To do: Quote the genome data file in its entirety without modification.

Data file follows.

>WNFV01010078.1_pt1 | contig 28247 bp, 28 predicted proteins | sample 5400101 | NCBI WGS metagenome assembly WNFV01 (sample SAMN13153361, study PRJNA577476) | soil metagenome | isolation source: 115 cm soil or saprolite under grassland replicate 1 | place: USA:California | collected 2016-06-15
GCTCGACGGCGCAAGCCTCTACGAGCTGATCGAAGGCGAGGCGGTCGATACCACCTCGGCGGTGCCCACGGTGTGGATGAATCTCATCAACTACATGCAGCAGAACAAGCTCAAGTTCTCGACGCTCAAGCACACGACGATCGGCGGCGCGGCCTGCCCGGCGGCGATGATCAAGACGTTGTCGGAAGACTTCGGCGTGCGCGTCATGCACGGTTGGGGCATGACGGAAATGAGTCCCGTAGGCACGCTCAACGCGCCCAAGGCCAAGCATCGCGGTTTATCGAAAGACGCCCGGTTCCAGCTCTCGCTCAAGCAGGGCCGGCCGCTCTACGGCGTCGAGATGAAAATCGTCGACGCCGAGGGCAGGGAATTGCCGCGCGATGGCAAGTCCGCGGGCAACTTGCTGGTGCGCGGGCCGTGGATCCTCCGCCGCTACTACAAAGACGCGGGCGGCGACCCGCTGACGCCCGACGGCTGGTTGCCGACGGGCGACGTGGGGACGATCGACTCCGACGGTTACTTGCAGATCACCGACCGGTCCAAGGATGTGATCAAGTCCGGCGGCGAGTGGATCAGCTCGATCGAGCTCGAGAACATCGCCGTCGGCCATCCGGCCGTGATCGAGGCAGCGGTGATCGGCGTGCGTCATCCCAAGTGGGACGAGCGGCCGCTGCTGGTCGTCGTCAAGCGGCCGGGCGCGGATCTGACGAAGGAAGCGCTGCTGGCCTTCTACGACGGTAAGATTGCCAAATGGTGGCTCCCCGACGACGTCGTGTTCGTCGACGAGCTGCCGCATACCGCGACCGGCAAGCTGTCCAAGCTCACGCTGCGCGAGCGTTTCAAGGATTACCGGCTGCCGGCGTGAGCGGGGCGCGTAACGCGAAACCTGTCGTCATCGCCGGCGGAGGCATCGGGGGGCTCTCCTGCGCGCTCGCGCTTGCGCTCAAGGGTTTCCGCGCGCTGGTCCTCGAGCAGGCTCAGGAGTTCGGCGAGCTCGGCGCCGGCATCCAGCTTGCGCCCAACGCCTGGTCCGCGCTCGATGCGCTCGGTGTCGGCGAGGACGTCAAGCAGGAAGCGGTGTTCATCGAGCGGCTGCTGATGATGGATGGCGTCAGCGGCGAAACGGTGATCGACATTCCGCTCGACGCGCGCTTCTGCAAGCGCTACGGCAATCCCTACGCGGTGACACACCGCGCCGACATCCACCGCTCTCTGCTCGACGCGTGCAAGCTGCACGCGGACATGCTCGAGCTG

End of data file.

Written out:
>WNFV01010078.1_pt1 | contig 28247 bp, 28 predicted proteins | sample 5400101 | NCBI WGS metagenome assembly WNFV01 (sample SAMN13153361, study PRJNA577476) | soil metagenome | isolation source: 115 cm soil or saprolite under grassland replicate 1 | place: USA:California | collected 2016-06-15
GCTCGACGGCGCAAGCCTCTACGAGCTGATCGAAGGCGAGGCGGTCGATACCACCTCGGCGGTGCCCACGGTGTGGATGAATCTCATCAACTACATGCAGCAGAACAAGCTCAAGTTCTCGACGCTCAAGCACACGACGATCGGCGGCGCGGCCTGCCCGGCGGCGATGATCAAGACGTTGTCGGAAGACTTCGGCGTGCGCGTCATGCACGGTTGGGGCATGACGGAAATGAGTCCCGTAGGCACGCTCAACGCGCCCAAGGCCAAGCATCGCGGTTTATCGAAAGACGCCCGGTTCCAGCTCTCGCTCAAGCAGGGCCGGCCGCTCTACGGCGTCGAGATGAAAATCGTCGACGCCGAGGGCAGGGAATTGCCGCGCGATGGCAAGTCCGCGGGCAACTTGCTGGTGCGCGGGCCGTGGATCCTCCGCCGCTACTACAAAGACGCGGGCGGCGACCCGCTGACGCCCGACGGCTGGTTGCCGACGGGCGACGTGGGGACGATCGACTCCGACGGTTACTTGCAGATCACCGACCGGTCCAAGGATGTGATCAAGTCCGGCGGCGAGTGGATCAGCTCGATCGAGCTCGAGAACATCGCCGTCGGCCATCCGGCCGTGATCGAGGCAGCGGTGATCGGCGTGCGTCATCCCAAGTGGGACGAGCGGCCGCTGCTGGTCGTCGTCAAGCGGCCGGGCGCGGATCTGACGAAGGAAGCGCTGCTGGCCTTCTACGACGGTAAGATTGCCAAATGGTGGCTCCCCGACGACGTCGTGTTCGTCGACGAGCTGCCGCATACCGCGACCGGCAAGCTGTCCAAGCTCACGCTGCGCGAGCGTTTCAAGGATTACCGGCTGCCGGCGTGAGCGGGGCGCGTAACGCGAAACCTGTCGTCATCGCCGGCGGAGGCATCGGGGGGCTCTCCTGCGCGCTCGCGCTTGCGCTCAAGGGTTTCCGCGCGCTGGTCCTCGAGCAGGCTCAGGAGTTCGGCGAGCTCGGCGCCGGCATCCAGCTTGCGCCCAACGCCTGGTCCGCGCTCGATGCGCTCGGTGTCGGCGAGGACGTCAAGCAGGAAGCGGTGTTCATCGAGCGGCTGCTGATGATGGATGGCGTCAGCGGCGAAACGGTGATCGACATTCCGCTCGACGCGCGCTTCTGCAAGCGCTACGGCAATCCCTACGCGGTGACACACCGCGCCGACATCCACCGCTCTCTGCTCGACGCGTGCAAGCTGCACGCGGACATGCTCGAGCTG